State Tax Officer v Rainbow Papers Limited

Case Number: Civil Appeal No. 1661 OF 2020

Judges Name: Hon’ble Judges. Indira Banerjee J, A.S. Bopanna J

Order dated: 06.09.2022

Section 48 of the GVAT Act overrides the provisions of the Section 53 of IBC and an resolution plan approved by COC can be set aside if it is not as per provisions of IBC.

Facts of the case: 

  1. The appeal is preferred by State Tax Officer (“Appellant”) against M/s. Rainbow Papers Limited (“Respondent/ Corporate Debtor”). The Respondent is engaged in the business of manufacturing and selling crafts and oars. The Appellant assessed the Respondent for Value Added Tax (VAT) and Central Sales Tax (CST) under the Gujarat Value Added Tax, 2003 (“GVAT Act”), and a sum of Rs. 53,71,65,489/- was due from the Respondent. In respect of which, recovery proceedings were initiated in July 2016 and the land at Rajpur, belonging to the Corporate Debtor was attached. In the meanwhile, M/s. Neeraj Papers Private Limited, filed a petition before the Hon’ble National Company Law Tribunal, Ahmedabad Bench (“NCLT”) for initiating Corporate Insolvency Resolution Process (“CIRP”) under Insolvency and Bankruptcy Code, 2016 (“Code”).
  2. The NCLT admitted the Respondent into CIRP and an Interim Resolutional Professional was appointed. Pursuant to which, claims were invited and the Appellant submitted the claims. The claims of the Appellant was rejected and thereafter, a resolution plan was approved by the Committee of the Creditors (“COC”), leaving out the Appellant’s claims.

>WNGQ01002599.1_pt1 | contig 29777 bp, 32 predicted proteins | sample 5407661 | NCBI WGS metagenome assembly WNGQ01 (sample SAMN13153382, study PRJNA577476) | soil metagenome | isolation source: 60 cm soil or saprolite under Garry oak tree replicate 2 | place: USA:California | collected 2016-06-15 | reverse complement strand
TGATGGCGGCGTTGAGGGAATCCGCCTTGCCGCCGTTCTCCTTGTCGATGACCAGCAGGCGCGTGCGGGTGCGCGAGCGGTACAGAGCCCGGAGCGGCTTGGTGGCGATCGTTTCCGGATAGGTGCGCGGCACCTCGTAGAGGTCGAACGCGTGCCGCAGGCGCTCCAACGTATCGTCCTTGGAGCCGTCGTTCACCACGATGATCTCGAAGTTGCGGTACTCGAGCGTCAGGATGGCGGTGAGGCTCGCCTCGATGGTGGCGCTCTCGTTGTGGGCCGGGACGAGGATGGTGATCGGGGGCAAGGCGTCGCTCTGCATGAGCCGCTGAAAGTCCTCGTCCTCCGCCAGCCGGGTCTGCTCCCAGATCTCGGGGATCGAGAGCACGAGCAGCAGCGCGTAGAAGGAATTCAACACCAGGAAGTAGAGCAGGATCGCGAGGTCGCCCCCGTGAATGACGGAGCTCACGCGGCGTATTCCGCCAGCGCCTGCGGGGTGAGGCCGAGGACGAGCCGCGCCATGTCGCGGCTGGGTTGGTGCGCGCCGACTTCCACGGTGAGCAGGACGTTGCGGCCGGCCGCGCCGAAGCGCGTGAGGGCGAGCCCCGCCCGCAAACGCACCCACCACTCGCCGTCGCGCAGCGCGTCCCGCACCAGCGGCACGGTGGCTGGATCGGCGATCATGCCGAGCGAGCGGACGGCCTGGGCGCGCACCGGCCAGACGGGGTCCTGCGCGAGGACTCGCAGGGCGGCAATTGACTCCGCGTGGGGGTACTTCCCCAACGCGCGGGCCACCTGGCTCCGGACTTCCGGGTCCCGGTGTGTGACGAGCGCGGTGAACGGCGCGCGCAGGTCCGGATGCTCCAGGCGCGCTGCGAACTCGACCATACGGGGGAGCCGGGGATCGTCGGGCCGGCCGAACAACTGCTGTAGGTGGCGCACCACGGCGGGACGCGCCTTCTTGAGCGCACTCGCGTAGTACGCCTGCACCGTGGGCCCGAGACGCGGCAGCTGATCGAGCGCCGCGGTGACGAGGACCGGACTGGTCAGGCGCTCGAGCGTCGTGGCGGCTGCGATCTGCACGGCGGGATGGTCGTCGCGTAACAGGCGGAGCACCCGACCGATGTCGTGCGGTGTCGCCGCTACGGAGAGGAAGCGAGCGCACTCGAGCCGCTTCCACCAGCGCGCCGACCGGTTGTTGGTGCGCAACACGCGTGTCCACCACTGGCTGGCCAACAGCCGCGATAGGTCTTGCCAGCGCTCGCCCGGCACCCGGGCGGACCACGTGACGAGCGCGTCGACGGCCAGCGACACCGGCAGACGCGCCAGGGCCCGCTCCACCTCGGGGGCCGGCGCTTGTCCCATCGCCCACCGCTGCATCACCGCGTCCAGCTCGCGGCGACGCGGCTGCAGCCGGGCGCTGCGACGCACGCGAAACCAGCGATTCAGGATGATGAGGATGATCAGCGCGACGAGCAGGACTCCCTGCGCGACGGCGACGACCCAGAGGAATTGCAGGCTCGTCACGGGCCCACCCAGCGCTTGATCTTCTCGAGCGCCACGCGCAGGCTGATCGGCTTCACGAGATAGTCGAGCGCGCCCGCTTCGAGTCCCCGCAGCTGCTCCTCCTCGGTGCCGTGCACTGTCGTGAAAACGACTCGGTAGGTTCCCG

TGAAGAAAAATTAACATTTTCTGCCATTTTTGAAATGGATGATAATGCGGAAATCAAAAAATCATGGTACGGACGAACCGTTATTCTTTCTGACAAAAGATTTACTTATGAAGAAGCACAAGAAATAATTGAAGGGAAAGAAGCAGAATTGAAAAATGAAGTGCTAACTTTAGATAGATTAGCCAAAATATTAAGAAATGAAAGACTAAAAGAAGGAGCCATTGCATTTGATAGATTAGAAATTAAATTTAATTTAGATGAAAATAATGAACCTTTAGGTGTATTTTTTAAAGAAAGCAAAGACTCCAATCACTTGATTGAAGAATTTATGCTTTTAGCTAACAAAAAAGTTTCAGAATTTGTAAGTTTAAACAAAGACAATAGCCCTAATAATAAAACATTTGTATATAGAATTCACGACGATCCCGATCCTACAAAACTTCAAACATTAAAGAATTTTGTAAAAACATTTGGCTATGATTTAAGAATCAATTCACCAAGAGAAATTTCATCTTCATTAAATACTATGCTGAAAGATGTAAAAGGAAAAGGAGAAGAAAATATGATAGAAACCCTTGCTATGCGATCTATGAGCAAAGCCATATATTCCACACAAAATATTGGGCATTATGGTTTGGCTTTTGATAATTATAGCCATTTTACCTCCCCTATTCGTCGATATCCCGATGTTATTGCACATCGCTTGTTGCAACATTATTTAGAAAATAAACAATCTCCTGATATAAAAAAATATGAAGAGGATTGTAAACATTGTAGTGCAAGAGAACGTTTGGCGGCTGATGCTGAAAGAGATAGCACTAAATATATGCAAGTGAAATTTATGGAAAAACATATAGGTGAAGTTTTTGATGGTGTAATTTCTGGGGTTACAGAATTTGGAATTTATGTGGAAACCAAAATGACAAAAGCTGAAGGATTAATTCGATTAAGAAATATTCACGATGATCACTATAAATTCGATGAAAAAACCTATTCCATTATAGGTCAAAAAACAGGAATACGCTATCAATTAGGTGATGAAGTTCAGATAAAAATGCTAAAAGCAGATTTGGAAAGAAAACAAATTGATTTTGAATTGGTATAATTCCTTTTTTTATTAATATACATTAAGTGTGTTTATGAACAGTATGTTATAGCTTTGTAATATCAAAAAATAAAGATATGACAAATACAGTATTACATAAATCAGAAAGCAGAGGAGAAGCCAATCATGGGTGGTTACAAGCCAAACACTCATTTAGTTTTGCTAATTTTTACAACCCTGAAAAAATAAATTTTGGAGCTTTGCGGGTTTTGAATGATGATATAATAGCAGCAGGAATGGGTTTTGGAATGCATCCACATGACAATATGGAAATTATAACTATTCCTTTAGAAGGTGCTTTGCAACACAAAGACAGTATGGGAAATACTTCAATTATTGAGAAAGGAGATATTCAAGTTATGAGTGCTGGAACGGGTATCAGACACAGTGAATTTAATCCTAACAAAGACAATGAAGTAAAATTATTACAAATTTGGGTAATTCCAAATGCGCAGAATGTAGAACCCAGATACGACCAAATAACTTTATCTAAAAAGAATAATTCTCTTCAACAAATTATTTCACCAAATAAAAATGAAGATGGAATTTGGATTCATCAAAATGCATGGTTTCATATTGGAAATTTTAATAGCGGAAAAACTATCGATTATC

3. The Appellant moved an application before the NCLT seeking inclusion of the claims as they are a secured creditor. The NCLT rejected the application. An appeal was preferred, before the Hon’ble National Company Law Appellate Tribunal (“NCLAT”), which was dismissed.
  4. Aggrieved by the Hon’ble NCLAT’s judgment and order, the Appellant has approached the Hon’ble Supreme Court.

Hon’ble Supreme Court observed/held as follows:

  • The Appellant contended that the Resolution Professional failed to examine the books of accounts properly as the claims are secured and failed in his mandatory duty.
  • It was also contended that the NCLAT was wrong in holding that the State is not secured creditor and the term ‘secured creditor’ is comprehensive and wide to cover all types of security interests.
  • Appellant’s statutory charge as per S. 48 of GVAT Act falls within the definition of security interest under IBC. Also, it was argued that the Resolution Professional can only verify, collate claims and a resolution plan that does not comply with S.31(2) of the Code cannot be accepted.
  • The Court discussed the decisions of Ebix Singapore P. Ltd. v COC of Educomp Solution Ltd. and Ghanshyam Mishra & Sons P. Ltd. v. Edelweiss Asset Reconstruction Co. Ltd. and observed that the Resolution Plan has to be in conformity with IBC provisions.
  • It was held that the S. 48 of GVAT Act is not contrary or inconsistent with Section 53 of the Code and under S.53(1)(b)(ii) of the Code, debts owed to a secured creditor would include State under the GVAT Act. The resolution plan approved by the COC was also set aside.

The Hon’ble Supreme Court allowed the appeal.


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